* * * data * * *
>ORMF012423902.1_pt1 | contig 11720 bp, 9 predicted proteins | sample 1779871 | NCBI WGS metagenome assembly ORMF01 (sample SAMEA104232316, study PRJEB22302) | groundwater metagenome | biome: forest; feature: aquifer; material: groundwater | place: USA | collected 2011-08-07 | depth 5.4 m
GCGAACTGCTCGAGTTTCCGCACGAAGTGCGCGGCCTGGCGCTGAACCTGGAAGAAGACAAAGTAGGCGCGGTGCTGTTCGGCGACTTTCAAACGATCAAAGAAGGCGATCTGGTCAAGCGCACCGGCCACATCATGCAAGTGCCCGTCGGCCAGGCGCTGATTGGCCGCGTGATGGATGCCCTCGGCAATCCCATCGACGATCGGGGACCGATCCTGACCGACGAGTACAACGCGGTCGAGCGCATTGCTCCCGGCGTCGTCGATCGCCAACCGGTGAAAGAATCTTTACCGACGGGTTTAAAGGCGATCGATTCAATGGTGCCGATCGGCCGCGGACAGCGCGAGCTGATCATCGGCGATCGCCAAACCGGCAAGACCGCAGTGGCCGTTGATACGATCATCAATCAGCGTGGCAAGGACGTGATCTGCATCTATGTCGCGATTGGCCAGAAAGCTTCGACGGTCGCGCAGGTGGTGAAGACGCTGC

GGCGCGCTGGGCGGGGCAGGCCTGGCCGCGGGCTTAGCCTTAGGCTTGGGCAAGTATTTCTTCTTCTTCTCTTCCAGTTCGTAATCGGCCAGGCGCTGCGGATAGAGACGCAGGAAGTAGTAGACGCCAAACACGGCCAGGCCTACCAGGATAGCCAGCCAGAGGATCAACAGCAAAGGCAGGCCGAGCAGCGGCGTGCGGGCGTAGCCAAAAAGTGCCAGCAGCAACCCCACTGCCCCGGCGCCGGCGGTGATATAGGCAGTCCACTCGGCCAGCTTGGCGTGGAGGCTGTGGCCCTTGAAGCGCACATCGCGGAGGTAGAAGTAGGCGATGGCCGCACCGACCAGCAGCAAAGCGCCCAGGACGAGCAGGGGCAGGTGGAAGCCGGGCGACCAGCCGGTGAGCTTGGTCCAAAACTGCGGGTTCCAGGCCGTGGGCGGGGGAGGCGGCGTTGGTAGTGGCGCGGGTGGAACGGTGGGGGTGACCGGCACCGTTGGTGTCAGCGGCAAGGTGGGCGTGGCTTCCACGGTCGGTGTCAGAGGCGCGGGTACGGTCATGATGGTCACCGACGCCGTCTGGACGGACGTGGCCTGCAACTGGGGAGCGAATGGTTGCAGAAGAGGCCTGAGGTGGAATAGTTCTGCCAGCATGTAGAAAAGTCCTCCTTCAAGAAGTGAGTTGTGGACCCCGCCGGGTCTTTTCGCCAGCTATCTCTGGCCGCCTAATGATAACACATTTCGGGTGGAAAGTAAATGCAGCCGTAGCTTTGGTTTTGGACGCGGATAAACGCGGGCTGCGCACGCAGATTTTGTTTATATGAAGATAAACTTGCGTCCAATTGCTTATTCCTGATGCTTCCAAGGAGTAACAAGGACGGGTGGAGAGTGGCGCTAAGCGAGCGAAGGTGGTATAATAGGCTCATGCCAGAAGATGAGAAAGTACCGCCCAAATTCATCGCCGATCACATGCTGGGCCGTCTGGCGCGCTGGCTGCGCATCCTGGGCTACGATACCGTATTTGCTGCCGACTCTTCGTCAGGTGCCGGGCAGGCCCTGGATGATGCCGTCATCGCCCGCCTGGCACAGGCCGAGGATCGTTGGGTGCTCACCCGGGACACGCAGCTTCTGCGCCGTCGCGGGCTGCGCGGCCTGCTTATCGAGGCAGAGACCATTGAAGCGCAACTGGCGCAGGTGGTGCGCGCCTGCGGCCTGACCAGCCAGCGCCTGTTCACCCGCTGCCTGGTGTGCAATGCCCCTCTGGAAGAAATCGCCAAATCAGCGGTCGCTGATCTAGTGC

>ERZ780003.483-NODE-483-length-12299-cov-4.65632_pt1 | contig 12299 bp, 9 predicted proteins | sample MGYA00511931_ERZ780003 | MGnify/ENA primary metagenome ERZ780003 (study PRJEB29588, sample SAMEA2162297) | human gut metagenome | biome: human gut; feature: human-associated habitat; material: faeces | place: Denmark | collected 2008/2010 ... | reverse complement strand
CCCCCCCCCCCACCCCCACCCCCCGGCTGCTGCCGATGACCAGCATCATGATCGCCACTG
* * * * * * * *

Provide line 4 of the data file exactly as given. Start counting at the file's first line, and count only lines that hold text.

>ERZ780003.483-NODE-483-length-12299-cov-4.65632_pt1 | contig 12299 bp, 9 predicted proteins | sample MGYA00511931_ERZ780003 | MGnify/ENA primary metagenome ERZ780003 (study PRJEB29588, sample SAMEA2162297) | human gut metagenome | biome: human gut; feature: human-associated habitat; material: faeces | place: Denmark | collected 2008/2010 ... | reverse complement strand